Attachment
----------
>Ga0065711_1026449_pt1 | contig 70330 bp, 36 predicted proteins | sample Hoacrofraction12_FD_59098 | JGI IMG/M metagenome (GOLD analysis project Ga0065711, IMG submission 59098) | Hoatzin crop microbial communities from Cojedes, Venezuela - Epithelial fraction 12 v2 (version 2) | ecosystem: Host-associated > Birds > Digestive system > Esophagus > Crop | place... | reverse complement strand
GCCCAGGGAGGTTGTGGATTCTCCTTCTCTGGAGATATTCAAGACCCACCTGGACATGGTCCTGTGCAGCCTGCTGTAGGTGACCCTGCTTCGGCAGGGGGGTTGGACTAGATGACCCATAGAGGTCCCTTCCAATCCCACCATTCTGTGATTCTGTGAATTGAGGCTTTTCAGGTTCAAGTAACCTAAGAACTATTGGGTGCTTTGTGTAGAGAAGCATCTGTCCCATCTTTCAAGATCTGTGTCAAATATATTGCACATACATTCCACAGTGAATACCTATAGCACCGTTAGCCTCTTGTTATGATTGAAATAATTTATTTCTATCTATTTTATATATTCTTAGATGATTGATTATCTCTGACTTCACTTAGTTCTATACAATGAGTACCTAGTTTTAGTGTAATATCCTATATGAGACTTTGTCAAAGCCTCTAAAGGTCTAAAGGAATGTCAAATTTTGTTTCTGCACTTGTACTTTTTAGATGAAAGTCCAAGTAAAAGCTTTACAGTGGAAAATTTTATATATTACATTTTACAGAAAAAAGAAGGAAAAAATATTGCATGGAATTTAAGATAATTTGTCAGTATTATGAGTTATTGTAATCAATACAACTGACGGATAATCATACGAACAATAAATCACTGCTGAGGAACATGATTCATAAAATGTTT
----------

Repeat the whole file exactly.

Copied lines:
>Ga0065711_1026449_pt1 | contig 70330 bp, 36 predicted proteins | sample Hoacrofraction12_FD_59098 | JGI IMG/M metagenome (GOLD analysis project Ga0065711, IMG submission 59098) | Hoatzin crop microbial communities from Cojedes, Venezuela - Epithelial fraction 12 v2 (version 2) | ecosystem: Host-associated > Birds > Digestive system > Esophagus > Crop | place... | reverse complement strand
GCCCAGGGAGGTTGTGGATTCTCCTTCTCTGGAGATATTCAAGACCCACCTGGACATGGTCCTGTGCAGCCTGCTGTAGGTGACCCTGCTTCGGCAGGGGGGTTGGACTAGATGACCCATAGAGGTCCCTTCCAATCCCACCATTCTGTGATTCTGTGAATTGAGGCTTTTCAGGTTCAAGTAACCTAAGAACTATTGGGTGCTTTGTGTAGAGAAGCATCTGTCCCATCTTTCAAGATCTGTGTCAAATATATTGCACATACATTCCACAGTGAATACCTATAGCACCGTTAGCCTCTTGTTATGATTGAAATAATTTATTTCTATCTATTTTATATATTCTTAGATGATTGATTATCTCTGACTTCACTTAGTTCTATACAATGAGTACCTAGTTTTAGTGTAATATCCTATATGAGACTTTGTCAAAGCCTCTAAAGGTCTAAAGGAATGTCAAATTTTGTTTCTGCACTTGTACTTTTTAGATGAAAGTCCAAGTAAAAGCTTTACAGTGGAAAATTTTATATATTACATTTTACAGAAAAAAGAAGGAAAAAATATTGCATGGAATTTAAGATAATTTGTCAGTATTATGAGTTATTGTAATCAATACAACTGACGGATAATCATACGAACAATAAATCACTGCTGAGGAACATGATTCATAAAATGTTT